- Social Innovation Fund Director Paul Carttar left his post in September, but social innovation is still very much a focus at the White House, given the White House Forum on Philanthropy Innovation.
- There was a bit of controversy in September about whether board members should be forced to raise money for their nonprofits. Kate Barr of Minnesota’s Nonprofits Assistance Fund argued that not all board members should fundraise. But a new study from the Nonprofit Research Collaborative found that nonprofits with active fundraising boards are more likely to meet their goals.
- And for those of you who struggle to recruit great board members, LinkedIn launched Board Connect, which looks amazing. Geri Stengel describes how to make it work.
- In a very thoughtful post on the Forbes blog, Tom Watson compares and connects two important September events in the world of social innovation: the Clinton Global Initiative and the Giving Pledge reaching 90+ members.
Photo Credit: x1klima
In this month’s Social Velocity blog interview, we’re talking with Adin Miller. Adin is the Senior Director for Community Impact and Innovations at the Jewish Community Federation and Endowment Fund. In this role, he develops new strategies and programs to bring about change and impact within JCF’s mission. Adin focuses on defining metrics to document impact, maximizing measurable impact and increasing the visibility of the organization.
You can read past interviews in our Social Innovation Interview Series here.
Nell: You have always been on the funding side of social change. How do you think philanthropy must evolve in order to add to, instead of detract from, the new energy around social innovation?
Adin: I actually believe the philanthropic sector is embracing social innovation, although at a slower rate than we expected. Our modern version of philanthropy, which traces its roots back to the formation of private foundations and federated systems over 100 years ago, has had many examples of supporting innovation and taking risk. However, I believe the growth and demand for metrics, data, and measures of success and impact may have unintentionally tamped down the sector’s willingness to take risk through innovation.
The Bay Area community is identified with entrepreneurship and innovation. That same ethos is also evident within the nonprofit sector (for example, see The Joshua Venture’s profile of it’s 2012 applicant pool (PDF)). The Jewish Community Federation and Endowment Fund has embraced this ethos by providing funding to support social innovation in new and established organizations. I have also advocated for a broader embracing of innovations in how we fund in order to further support new approaches.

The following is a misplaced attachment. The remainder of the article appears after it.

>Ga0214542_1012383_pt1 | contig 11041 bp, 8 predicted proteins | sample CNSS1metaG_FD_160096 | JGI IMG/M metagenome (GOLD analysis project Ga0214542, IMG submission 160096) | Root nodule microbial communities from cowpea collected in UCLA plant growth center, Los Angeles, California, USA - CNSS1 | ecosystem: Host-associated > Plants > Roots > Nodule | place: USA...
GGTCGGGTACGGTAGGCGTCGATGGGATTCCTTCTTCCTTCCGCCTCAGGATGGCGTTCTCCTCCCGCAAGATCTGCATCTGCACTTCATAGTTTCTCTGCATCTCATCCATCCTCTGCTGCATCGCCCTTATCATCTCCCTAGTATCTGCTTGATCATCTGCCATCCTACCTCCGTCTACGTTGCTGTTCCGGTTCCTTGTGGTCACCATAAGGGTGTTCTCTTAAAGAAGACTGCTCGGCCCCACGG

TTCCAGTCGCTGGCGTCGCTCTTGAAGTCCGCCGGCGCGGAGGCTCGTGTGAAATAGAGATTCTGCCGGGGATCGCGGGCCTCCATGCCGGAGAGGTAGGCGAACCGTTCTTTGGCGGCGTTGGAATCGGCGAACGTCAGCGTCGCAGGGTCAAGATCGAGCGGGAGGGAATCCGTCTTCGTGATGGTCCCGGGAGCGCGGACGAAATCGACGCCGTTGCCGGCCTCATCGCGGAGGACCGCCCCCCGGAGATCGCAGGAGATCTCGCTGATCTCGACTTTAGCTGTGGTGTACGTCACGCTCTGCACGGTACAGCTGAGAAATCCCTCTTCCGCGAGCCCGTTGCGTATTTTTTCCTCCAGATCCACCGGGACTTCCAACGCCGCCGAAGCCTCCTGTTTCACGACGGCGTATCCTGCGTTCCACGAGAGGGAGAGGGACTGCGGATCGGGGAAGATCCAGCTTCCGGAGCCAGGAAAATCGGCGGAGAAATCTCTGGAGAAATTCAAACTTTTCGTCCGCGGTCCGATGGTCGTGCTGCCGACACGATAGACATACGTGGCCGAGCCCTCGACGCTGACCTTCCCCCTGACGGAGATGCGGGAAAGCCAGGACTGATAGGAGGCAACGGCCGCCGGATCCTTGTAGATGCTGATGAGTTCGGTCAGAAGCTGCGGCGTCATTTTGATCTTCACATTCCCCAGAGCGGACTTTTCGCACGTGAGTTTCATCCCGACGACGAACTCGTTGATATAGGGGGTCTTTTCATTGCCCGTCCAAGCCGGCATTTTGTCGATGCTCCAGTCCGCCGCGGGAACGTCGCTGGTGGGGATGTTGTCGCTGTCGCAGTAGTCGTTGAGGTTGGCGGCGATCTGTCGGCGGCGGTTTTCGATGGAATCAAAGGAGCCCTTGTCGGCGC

By embracing the energy around social innovation, I can engage new donors in our efforts while also providing the means to support an evolving ecosystem of organizations that make up our local Jewish community. In some sense, I believe philanthropy’s resistance to the new energy around social innovation seems misplaced. Harnessing that energy can be an effective tool in a comprehensive strategic philanthropic approach.
Nell: You are fairly passionate about connecting traditional philanthropy to the emerging world of impact investing. Why is it critical to bring the two worlds together?
Adin: I believe our current societal challenges and the continued shift by government away from social, safety net, and education services requires that philanthropy look beyond the confines of simply applying a 5% spend rate on a private foundation’s net investment assets. The general principle of impact investing encourages philanthropy to make better use of the other 95% of assets it manages. Whether structured through Mission-Related Investments, Program-Related Investments, or emerging fields such as social impact bonds, philanthropy has the opportunity to put more of its resources into action to support social change efforts and grow them in scale.
Community foundations and federated systems (such as my employer, the Jewish Community Federation and Endowment Fund), in my opinion, have the greater opportunity to embrace impact investing. They directly engage individuals through donor-advised vehicles, supporting foundations, or annual fundraising appeals, and have the unique opportunity to also encourage individual social impact investing that compliments and aligns with their individual charitable giving and philanthropic behavior. The market opportunity is big and when it’s finally realized, will have a much bigger disruptive impact on how philanthropy functions and supports social change.
Nell: In your current role at the Jewish Community Federation and Endowment Fund part of your charge is “to define and develop metrics to document impact.” Determining social impact is such a holy grail in the social change sector. How do you go about defining and measuring impact in your work?
Adin: As an institution, the Jewish Community Federation and Endowment Fund is looking to better understand and track its ability to affect social change. The need for and supply of data have been hallmarks of the current disruptive state of philanthropy. But, I’m also cognizant that we cannot overwhelm our grantees with outsized and overwhelming data requests. As such, we’re methodically working with our funded organizations and community donors to identify the key data points we should be collectively tracking to measure effectiveness and impact.